Hell’s bells! It’s Hades’ bells! (part 2)

My research suggests there’s enough confusion within each stylebook (APA, MLA, etc.), let alone between the stylebooks, to drive one mad. Maybe it’s just me, but I’d prefer to be driven mad by something more tragic than a misplaced apostrophe. So the only thing to do, I say, is to swear allegiance to one True Religion (stylebook) and dismiss others as apostates, infidels and/or sadly mistaken souls merrily writing their way to Hell.

I have chosen to enter the Church of the Associated Press.

This only clears up half of the confusion for me, however. As I noted, things can get complicated even within one particular stylebook. I’ll try to come down from the mountain, like Moses, with The Ten Commandments (concerning Apostrophe S).

1. Thou shall simply relax when the proper or common noun does not end in the letter s. In these cases, you simply use the Apostrophe S.

to Rabbi Goldman’s relief; to the rabbi’s relief

2.  Thou shall use only an apostrophe with a proper noun that ends with an s. 

Moses’ life story, Jesus’ good works

3. Thou shall keep an eye out for St. James, because St. James’s Palace is the exception to the First Commandment.

4.  Thou shall use only an apostrophe with a common noun that ends in the letter s and is plural.  

the churches’ holiday celebrations, the babies’ baptismal clothes, the boys’ basketball

5.  Thou shall use only an apostrophe with a common noun that ends in the letter s that looks plural but is singular in meaning. 

mathematics’ rules, measles’ impact

6.  Thou shall use only an apostrophe with a proper noun that is plural in form but is the formal names of a single entity.

The United States’ wealth, General Motors’ profits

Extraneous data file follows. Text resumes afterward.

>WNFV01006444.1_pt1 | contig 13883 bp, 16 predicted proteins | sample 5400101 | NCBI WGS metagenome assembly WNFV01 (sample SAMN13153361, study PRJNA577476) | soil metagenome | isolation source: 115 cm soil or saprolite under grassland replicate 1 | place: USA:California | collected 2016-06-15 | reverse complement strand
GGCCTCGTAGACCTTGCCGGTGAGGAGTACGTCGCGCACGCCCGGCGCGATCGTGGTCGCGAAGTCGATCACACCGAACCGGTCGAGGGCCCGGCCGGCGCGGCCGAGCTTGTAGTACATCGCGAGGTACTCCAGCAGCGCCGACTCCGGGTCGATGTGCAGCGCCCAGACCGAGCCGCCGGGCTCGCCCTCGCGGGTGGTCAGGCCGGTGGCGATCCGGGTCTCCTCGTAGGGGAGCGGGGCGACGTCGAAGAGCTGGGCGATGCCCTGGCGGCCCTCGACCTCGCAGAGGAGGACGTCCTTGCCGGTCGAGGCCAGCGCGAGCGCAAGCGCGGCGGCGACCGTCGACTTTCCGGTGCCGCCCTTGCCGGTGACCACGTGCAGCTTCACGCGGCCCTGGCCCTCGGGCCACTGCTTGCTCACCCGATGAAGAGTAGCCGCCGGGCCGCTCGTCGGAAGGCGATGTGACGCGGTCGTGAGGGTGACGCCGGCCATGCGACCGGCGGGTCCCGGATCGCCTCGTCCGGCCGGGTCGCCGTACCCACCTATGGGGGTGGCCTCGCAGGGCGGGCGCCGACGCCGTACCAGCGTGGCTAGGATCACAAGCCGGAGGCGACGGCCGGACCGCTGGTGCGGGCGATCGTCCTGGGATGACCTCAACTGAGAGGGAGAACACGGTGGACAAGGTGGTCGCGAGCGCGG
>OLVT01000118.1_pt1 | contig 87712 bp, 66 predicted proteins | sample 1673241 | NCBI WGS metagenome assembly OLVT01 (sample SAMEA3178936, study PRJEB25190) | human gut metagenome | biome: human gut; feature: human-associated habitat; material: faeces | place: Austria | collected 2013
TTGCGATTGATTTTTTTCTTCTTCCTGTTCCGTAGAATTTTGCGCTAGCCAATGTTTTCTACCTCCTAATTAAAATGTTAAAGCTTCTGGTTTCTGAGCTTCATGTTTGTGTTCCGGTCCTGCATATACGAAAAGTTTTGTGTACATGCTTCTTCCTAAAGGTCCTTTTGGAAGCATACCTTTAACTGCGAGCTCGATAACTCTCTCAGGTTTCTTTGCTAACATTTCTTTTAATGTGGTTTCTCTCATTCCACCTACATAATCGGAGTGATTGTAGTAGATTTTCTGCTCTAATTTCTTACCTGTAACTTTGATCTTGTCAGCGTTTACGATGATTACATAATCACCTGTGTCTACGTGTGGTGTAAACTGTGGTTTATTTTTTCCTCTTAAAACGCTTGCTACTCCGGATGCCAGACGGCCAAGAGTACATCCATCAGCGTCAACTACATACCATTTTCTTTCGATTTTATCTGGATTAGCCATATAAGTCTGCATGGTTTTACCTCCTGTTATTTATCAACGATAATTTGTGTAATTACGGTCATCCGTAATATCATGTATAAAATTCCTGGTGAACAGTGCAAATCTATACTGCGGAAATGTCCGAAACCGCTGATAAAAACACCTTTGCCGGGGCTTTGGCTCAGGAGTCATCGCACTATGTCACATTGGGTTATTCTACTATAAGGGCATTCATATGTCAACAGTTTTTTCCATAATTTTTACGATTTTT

7. Thou shall double-check what follows a singular common noun that ends with an s to see if the next word begins with an s. Only use an apostrophe if the next word begins with an s.

the hostess’s invitation, the hostess’ seat; the witness’s answer, the witness’ story

8. Thou shall not add an apostrophe to a word ending in s when it is used primarily in a descriptive sense — do not confuse possession with description.

citizens band radio (a band radio for citizens); a teachers college (a college for teachers); a writers group (a group for writers)

9. Thou shall ignore the Eighth Commandment and follow a particular organization’s practice when it comes to a descriptive word in their names. Some choose to follow the True Religion, but some choose to go their own way. For example:  Diners Club, National Governors Association … but Actors’ Equity, Ladies’ Home Journal

10. Thou shall ignore the Eighth Commandment and use an apostrophe to a word ending in s when it used in a descriptive sense in certain phrases.

a day’s pay; two weeks’ vacation; three days’ work


Thou shall follow the Golden Rules.

Just as most of the Judeo-Christian Ten Commandments can pretty much be boiled down to the Golden Rule (“Do Unto Others”), so can most of the AP Stylebook’s on Apostrophe S:

1. Do use Apostrophe S to show possession for a noun ending with any letter but s.

2. Do not use Apostrophe S to show possession for a noun ending with the letter s except when a singular common noun ending with the letter s is followed by word starting with a different letter.

And I’ll end it right there for Catastrophe … er, I mean, Apostrophe S.

— Nadine Siak

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